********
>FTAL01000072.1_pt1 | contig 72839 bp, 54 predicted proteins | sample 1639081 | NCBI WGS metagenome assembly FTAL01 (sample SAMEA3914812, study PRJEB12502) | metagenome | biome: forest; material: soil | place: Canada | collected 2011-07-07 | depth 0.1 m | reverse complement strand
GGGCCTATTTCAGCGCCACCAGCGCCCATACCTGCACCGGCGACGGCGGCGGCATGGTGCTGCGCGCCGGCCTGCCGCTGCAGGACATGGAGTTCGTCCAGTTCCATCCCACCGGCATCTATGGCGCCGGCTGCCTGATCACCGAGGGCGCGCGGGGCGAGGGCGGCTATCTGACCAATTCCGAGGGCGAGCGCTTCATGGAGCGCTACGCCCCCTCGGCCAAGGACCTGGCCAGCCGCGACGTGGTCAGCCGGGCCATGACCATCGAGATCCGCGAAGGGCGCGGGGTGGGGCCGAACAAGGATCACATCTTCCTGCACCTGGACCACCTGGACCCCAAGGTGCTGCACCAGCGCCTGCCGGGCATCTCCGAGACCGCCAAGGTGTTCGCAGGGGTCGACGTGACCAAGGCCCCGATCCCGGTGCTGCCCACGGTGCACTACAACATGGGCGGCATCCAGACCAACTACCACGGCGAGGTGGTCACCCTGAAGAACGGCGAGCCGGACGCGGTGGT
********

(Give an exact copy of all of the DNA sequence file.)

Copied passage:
>FTAL01000072.1_pt1 | contig 72839 bp, 54 predicted proteins | sample 1639081 | NCBI WGS metagenome assembly FTAL01 (sample SAMEA3914812, study PRJEB12502) | metagenome | biome: forest; material: soil | place: Canada | collected 2011-07-07 | depth 0.1 m | reverse complement strand
GGGCCTATTTCAGCGCCACCAGCGCCCATACCTGCACCGGCGACGGCGGCGGCATGGTGCTGCGCGCCGGCCTGCCGCTGCAGGACATGGAGTTCGTCCAGTTCCATCCCACCGGCATCTATGGCGCCGGCTGCCTGATCACCGAGGGCGCGCGGGGCGAGGGCGGCTATCTGACCAATTCCGAGGGCGAGCGCTTCATGGAGCGCTACGCCCCCTCGGCCAAGGACCTGGCCAGCCGCGACGTGGTCAGCCGGGCCATGACCATCGAGATCCGCGAAGGGCGCGGGGTGGGGCCGAACAAGGATCACATCTTCCTGCACCTGGACCACCTGGACCCCAAGGTGCTGCACCAGCGCCTGCCGGGCATCTCCGAGACCGCCAAGGTGTTCGCAGGGGTCGACGTGACCAAGGCCCCGATCCCGGTGCTGCCCACGGTGCACTACAACATGGGCGGCATCCAGACCAACTACCACGGCGAGGTGGTCACCCTGAAGAACGGCGAGCCGGACGCGGTGGT